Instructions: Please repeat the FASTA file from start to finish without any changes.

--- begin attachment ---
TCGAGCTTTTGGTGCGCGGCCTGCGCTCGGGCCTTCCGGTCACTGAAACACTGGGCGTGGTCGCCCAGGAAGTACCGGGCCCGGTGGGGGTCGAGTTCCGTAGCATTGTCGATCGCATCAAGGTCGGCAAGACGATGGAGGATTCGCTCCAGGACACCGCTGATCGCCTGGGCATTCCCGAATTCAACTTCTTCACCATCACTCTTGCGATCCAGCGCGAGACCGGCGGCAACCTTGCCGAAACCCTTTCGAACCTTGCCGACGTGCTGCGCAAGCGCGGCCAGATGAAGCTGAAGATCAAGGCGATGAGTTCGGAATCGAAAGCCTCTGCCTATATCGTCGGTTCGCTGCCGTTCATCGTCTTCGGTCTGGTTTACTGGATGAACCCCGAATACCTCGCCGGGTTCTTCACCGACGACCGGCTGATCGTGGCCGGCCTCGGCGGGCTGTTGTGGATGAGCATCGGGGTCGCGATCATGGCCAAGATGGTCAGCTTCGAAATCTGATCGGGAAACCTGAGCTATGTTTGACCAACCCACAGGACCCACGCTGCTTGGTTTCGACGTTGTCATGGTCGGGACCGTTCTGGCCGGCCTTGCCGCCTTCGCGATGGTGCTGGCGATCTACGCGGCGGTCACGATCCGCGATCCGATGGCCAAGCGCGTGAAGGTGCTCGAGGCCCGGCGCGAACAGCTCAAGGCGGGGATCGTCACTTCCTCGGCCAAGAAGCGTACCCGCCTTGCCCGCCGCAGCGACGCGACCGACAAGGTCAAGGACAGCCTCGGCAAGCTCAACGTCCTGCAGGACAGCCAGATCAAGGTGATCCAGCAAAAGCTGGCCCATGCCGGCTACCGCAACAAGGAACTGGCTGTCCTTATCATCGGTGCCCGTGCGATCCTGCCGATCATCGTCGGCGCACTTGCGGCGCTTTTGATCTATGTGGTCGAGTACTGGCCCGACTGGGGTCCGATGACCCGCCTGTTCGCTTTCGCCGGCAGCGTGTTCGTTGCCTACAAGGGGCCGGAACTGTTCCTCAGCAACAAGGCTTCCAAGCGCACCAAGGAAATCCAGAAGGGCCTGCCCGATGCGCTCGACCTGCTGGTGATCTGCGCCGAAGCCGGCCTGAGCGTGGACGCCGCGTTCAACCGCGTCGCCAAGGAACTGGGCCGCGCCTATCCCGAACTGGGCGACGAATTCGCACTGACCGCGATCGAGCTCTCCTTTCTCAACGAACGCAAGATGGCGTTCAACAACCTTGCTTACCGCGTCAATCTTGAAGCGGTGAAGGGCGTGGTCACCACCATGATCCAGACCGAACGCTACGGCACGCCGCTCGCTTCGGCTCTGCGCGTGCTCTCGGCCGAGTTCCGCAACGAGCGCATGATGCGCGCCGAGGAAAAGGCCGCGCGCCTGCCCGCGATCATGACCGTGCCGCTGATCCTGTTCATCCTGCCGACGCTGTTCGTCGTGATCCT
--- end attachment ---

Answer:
TCGAGCTTTTGGTGCGCGGCCTGCGCTCGGGCCTTCCGGTCACTGAAACACTGGGCGTGGTCGCCCAGGAAGTACCGGGCCCGGTGGGGGTCGAGTTCCGTAGCATTGTCGATCGCATCAAGGTCGGCAAGACGATGGAGGATTCGCTCCAGGACACCGCTGATCGCCTGGGCATTCCCGAATTCAACTTCTTCACCATCACTCTTGCGATCCAGCGCGAGACCGGCGGCAACCTTGCCGAAACCCTTTCGAACCTTGCCGACGTGCTGCGCAAGCGCGGCCAGATGAAGCTGAAGATCAAGGCGATGAGTTCGGAATCGAAAGCCTCTGCCTATATCGTCGGTTCGCTGCCGTTCATCGTCTTCGGTCTGGTTTACTGGATGAACCCCGAATACCTCGCCGGGTTCTTCACCGACGACCGGCTGATCGTGGCCGGCCTCGGCGGGCTGTTGTGGATGAGCATCGGGGTCGCGATCATGGCCAAGATGGTCAGCTTCGAAATCTGATCGGGAAACCTGAGCTATGTTTGACCAACCCACAGGACCCACGCTGCTTGGTTTCGACGTTGTCATGGTCGGGACCGTTCTGGCCGGCCTTGCCGCCTTCGCGATGGTGCTGGCGATCTACGCGGCGGTCACGATCCGCGATCCGATGGCCAAGCGCGTGAAGGTGCTCGAGGCCCGGCGCGAACAGCTCAAGGCGGGGATCGTCACTTCCTCGGCCAAGAAGCGTACCCGCCTTGCCCGCCGCAGCGACGCGACCGACAAGGTCAAGGACAGCCTCGGCAAGCTCAACGTCCTGCAGGACAGCCAGATCAAGGTGATCCAGCAAAAGCTGGCCCATGCCGGCTACCGCAACAAGGAACTGGCTGTCCTTATCATCGGTGCCCGTGCGATCCTGCCGATCATCGTCGGCGCACTTGCGGCGCTTTTGATCTATGTGGTCGAGTACTGGCCCGACTGGGGTCCGATGACCCGCCTGTTCGCTTTCGCCGGCAGCGTGTTCGTTGCCTACAAGGGGCCGGAACTGTTCCTCAGCAACAAGGCTTCCAAGCGCACCAAGGAAATCCAGAAGGGCCTGCCCGATGCGCTCGACCTGCTGGTGATCTGCGCCGAAGCCGGCCTGAGCGTGGACGCCGCGTTCAACCGCGTCGCCAAGGAACTGGGCCGCGCCTATCCCGAACTGGGCGACGAATTCGCACTGACCGCGATCGAGCTCTCCTTTCTCAACGAACGCAAGATGGCGTTCAACAACCTTGCTTACCGCGTCAATCTTGAAGCGGTGAAGGGCGTGGTCACCACCATGATCCAGACCGAACGCTACGGCACGCCGCTCGCTTCGGCTCTGCGCGTGCTCTCGGCCGAGTTCCGCAACGAGCGCATGATGCGCGCCGAGGAAAAGGCCGCGCGCCTGCCCGCGATCATGACCGTGCCGCTGATCCTGTTCATCCTGCCGACGCTGTTCGTCGTGATCCT